Challenges and Opportunities for Strategic Agricultural Commodity Value chain Development in the IGAD Region : a Policy Brief

Challenges and Opportunities for Strategic Agricultural Commodity Value chain Development in the IGAD Region


A policy brief

Emerging evidences revealed that the agricultural sector offers huge potentials that African countries can exploit (based on comparative advantage) not only to fast track improved livelihoods and economic development but also enhance cooperation, collaboration and partnership. The agricultural landscape in the continent is inundated by small holders with limited means and associated high transaction costs- sector highly inefficient with uncompetitive products quality and prices. This scenario profoundly hampers the ability of Africa agriculture to furnish accelerated economic growth and rural in the continent.

As part of its mandate in conducting research aimed at achieving growth and transformation for shared prosperity and improved livelihood, through sustained agricultural growth, the AU-SAFGRAD office conducted the study on commodity value chain analysis. The study was aimed at identifying stakeholders along the strategic commodity supply chain, whose action affect the smooth functioning and impact on the transaction costs of commodities This initial study on challenges and opportunities for strategic agricultural commodities value chain development was conducted in the IGAD region of Africa.

The Intergovernmental Authority on Development (IGAD) region is a Regional Economic Community (REC) – one of the eight building blocks of the African Economic Community. A characteristic feature of the region is that most of it is classified as arid and semi-arid lands. The region is also endowed with vast, unexploited, fertile land and water bodies that can sustain intensive agriculture. Unfortunately, undeveloped commodity value chain coupled with a host of infrastructural and policy related constraints have been greatly limited progress in efficient cross border trade and investment in agriculture. Both cash and food crops are produced in the region. Common food crops include cereals, pulses, tubers and oilseeds, while cash crops are coffee, tea, tobacco and cotton. Livestock herding is dominant agricultural system in Djibouti and Somalia representing 50% and 76.9% of total agricultural production respectively. Sesame and sorghum were selected as case study commodities. The criteria used in their selection were their relative importance as household food security crop and export potentials in the semi-arid parts of the region.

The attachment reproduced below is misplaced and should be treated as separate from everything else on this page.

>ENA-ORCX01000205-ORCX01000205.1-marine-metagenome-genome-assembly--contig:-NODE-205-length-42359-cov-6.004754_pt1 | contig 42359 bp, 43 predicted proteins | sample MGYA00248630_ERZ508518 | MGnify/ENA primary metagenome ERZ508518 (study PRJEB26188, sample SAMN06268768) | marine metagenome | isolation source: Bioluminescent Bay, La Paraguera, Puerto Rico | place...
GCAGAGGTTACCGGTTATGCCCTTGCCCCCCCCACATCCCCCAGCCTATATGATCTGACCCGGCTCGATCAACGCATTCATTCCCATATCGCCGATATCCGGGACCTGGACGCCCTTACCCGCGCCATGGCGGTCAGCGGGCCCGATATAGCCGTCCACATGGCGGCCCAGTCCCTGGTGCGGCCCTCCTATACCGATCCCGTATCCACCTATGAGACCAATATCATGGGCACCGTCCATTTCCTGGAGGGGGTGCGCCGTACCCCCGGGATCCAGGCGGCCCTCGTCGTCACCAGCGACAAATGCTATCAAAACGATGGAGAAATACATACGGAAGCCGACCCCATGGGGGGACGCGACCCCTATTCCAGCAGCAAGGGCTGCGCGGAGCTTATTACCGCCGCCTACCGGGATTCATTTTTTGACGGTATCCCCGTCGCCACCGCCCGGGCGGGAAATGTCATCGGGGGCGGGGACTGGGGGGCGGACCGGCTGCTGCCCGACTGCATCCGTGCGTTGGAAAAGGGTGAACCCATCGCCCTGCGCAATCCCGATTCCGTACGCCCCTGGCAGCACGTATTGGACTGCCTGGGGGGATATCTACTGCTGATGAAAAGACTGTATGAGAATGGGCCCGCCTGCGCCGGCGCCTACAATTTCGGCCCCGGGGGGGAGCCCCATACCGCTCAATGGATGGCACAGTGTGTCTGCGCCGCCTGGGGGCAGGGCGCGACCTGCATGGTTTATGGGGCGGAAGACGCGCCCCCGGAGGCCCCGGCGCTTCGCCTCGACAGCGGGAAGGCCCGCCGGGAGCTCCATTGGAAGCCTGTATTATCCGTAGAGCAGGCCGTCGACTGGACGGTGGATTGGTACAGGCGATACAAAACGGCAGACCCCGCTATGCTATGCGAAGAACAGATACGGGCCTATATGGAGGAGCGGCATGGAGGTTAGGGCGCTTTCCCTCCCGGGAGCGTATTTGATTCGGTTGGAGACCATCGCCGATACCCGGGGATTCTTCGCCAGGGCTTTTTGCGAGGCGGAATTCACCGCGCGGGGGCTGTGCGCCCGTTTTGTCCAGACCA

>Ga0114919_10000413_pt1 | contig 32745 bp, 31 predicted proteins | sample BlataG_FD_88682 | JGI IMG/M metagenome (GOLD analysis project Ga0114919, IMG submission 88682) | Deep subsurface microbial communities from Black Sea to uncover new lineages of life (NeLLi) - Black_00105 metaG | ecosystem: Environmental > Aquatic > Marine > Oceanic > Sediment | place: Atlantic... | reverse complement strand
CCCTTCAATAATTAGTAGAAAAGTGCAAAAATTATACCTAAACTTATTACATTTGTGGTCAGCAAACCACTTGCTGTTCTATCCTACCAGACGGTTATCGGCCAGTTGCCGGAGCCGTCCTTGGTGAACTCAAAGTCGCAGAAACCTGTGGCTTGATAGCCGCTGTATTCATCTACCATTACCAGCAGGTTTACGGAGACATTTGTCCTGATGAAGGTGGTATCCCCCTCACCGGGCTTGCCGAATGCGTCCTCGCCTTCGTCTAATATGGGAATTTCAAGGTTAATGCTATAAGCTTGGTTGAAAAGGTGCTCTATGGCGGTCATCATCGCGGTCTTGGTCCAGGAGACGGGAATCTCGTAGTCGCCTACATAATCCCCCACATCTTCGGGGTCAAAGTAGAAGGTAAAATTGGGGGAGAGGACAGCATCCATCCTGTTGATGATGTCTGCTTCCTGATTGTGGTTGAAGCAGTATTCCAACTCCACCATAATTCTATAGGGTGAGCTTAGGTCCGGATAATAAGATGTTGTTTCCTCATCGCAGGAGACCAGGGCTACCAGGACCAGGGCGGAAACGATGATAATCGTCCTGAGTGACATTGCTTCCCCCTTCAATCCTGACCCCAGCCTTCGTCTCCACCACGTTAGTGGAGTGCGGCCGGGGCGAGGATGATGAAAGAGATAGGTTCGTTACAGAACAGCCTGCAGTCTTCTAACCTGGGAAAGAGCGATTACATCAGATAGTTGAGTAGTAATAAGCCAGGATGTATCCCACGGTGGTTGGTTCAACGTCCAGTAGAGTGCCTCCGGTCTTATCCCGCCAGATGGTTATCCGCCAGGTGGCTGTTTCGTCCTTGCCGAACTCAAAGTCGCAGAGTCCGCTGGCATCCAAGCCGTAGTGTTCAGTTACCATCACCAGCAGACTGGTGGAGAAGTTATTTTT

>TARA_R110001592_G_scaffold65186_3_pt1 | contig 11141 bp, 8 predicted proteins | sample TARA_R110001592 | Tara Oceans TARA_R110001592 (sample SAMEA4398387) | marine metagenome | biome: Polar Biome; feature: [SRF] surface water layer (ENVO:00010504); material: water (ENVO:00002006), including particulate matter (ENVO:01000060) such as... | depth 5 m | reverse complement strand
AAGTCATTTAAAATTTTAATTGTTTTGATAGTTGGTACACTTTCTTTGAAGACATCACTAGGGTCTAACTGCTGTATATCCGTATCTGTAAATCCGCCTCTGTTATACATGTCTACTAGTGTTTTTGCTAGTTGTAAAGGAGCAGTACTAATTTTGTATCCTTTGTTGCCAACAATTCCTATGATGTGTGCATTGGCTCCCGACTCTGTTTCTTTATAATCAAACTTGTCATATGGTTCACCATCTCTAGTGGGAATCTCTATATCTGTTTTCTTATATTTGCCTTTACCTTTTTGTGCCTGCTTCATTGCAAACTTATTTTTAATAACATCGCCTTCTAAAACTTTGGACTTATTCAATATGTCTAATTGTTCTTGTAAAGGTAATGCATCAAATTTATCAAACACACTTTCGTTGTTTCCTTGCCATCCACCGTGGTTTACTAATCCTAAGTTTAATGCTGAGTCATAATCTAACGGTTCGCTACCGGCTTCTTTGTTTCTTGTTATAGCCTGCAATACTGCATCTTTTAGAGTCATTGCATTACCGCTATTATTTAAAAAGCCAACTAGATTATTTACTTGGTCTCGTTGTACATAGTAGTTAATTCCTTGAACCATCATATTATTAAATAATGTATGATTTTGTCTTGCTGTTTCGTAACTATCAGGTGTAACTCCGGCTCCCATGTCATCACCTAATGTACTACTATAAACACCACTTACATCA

Sudan and Ethiopia were found to be major producers and consumers of sorghum. Production of sorghum in the region is mainly in rain fed farms with little or no use of purchased inputs. The sorghum value chain includes, seed suppliers, farmers, collectors, wholesalers, exporters, millers and retailers. Also, Sudan, Ethiopia and Uganda are major producers of sesame in the region. Sesame production is largely on rain fed fields cultivated on small and, often dispersed farm lands. Marketing of sesame was found to be largely underdeveloped and inefficient. Major Sesame chain actors were farmers, assemblers, wholesalers, processors and retailers.

At the country level, the inefficiencies in the commodities value chain were mainly due to lack of standardization, poor quality of harvest, lack of market support services, bad roads infrastructure as well as the sharp practices of public agents. These resulted to high transaction costs in the downstream commodity sector. At the cross-border trade level, high inefficiency was occasioned by mainly non-tariff barriers occasioned by delays, excesses of border agents and high transport costs.


The study concludes that increased sorghum and sesame chain efficiency coupled with the conducive climatic condition, the massive pool of farm families involved in production and marketing as well as the market demand in the region present huge opportunities to fast track improved livelihoods, economic growth and partnership in the region. The creation of an enabling production and marketing environment at the national level, to leverage on public private partnership models, while also encouraging opportunities for increased value addition services by primary actors are needed to catalyze the benefits.


However, to achieve this landmark, some key challenges have to be overcome. There is the need to address information gaps at all levels in the value chain, encourage public private partnership through incentivized schemes and infrastructural development. To promote collaboration and cooperation in the region through trade in the agricultural commodities, the study recommends the inauguration of a high level technical advisory group to be facilitated by IGAD secretariat. The group will be responsible for charting the road map for the institutionalization and implementation of integrated commodities value chain considered key for ensuring food security and enhancing regional trade.

The Policy Brief in pdf